Integrating services for families with different levels of need can benefit all service users without increasing stigma, a study for Action for Children has found.
The probe, which examined four family support projects, challenged assumptions that families with lower needs will be deterred from using services alongside those with more complex problems. It found they could successfully be integrated into services, through skilled facilitation.
Findings were unveiled today at the National Children and Adult Services Conference. The four centres examined were an early years children’s centre in Exeter, a family centre supporting children and young people up to their late teens in London, and referral-based centres in Pontlottyn, South Wales, and Moray, in north Scotland.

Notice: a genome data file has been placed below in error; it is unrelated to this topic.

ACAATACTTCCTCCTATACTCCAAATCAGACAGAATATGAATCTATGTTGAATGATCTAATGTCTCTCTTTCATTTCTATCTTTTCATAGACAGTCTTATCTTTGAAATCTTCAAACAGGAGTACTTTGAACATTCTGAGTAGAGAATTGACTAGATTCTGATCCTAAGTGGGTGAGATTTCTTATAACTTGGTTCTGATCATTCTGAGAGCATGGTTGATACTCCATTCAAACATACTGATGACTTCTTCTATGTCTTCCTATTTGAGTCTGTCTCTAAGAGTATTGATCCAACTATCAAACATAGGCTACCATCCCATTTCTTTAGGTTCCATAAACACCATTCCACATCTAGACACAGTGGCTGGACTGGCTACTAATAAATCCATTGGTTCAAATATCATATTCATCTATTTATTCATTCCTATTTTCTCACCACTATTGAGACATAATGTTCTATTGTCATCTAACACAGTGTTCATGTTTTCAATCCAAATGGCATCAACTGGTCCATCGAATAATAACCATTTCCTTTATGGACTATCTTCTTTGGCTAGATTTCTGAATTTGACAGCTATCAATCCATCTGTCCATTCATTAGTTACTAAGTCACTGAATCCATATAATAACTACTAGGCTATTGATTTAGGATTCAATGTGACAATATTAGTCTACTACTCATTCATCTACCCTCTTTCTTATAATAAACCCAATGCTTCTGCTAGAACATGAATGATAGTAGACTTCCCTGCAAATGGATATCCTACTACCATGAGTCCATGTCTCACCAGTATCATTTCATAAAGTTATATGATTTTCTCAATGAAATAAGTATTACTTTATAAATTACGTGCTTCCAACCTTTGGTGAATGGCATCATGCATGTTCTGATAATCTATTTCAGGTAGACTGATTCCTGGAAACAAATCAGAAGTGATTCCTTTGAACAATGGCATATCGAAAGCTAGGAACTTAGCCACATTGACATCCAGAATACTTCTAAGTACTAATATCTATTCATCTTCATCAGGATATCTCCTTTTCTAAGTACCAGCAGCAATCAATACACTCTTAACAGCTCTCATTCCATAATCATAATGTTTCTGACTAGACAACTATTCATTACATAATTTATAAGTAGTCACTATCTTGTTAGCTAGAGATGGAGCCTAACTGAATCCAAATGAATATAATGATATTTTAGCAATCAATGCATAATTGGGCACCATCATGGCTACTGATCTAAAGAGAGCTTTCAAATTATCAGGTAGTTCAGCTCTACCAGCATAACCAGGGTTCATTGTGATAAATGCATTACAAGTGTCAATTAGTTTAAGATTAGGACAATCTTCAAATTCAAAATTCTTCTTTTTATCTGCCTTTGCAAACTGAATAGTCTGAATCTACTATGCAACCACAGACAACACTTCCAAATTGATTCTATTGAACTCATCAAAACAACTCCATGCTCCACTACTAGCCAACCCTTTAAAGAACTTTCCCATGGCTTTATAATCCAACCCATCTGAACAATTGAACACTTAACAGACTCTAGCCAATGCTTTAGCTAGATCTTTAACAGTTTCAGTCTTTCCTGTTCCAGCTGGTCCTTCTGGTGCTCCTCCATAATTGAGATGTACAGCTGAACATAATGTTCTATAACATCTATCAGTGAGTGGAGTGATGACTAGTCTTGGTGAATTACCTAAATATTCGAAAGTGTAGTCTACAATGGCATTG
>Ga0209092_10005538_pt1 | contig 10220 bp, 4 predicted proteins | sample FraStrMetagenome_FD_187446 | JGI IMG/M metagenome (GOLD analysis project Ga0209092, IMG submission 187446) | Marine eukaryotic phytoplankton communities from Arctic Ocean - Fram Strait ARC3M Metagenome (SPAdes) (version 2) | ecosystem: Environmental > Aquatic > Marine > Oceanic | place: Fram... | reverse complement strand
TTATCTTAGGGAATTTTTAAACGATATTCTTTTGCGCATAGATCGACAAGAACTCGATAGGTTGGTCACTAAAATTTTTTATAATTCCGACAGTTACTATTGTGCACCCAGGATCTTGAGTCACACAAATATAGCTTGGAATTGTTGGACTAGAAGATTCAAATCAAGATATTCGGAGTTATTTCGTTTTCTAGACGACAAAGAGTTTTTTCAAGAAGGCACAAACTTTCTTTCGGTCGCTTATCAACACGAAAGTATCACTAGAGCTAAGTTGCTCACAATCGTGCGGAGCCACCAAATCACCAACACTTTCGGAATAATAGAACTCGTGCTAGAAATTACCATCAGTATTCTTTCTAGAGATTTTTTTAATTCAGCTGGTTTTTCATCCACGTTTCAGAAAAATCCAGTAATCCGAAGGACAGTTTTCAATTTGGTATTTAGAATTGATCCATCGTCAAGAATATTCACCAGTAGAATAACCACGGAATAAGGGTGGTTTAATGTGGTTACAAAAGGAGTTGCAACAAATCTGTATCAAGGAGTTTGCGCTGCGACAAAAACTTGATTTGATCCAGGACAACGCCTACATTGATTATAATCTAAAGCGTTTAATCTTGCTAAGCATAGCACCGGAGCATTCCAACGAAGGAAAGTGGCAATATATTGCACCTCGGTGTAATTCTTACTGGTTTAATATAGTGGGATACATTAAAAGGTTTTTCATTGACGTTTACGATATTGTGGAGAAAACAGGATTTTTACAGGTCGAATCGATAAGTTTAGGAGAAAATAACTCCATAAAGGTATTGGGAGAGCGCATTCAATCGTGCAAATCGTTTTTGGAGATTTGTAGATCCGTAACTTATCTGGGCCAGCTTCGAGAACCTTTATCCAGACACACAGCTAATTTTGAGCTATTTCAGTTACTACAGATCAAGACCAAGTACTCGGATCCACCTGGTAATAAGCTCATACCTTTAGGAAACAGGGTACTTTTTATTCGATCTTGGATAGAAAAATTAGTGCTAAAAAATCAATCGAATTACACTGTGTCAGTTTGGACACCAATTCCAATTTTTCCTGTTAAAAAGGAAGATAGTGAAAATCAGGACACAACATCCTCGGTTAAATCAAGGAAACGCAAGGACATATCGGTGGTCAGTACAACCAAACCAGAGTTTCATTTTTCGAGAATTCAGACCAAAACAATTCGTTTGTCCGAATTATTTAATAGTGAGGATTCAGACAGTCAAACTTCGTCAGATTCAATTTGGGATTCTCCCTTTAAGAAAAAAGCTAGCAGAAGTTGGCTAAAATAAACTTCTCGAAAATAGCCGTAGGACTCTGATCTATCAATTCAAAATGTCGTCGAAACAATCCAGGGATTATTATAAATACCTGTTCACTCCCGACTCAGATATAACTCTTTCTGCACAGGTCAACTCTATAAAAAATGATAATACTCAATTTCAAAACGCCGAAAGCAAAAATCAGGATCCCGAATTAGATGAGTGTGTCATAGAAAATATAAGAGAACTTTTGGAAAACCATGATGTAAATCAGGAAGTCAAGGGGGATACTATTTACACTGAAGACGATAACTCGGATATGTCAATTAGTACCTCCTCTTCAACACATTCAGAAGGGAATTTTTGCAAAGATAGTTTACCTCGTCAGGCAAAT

In the Exeter centre, families with particular challenges were integrated into universal parenting groups without any evidence of stigma for anyone.
Services provided by the projects ranged from parenting classes to practical support, such as food parcels for families from deprived backgrounds.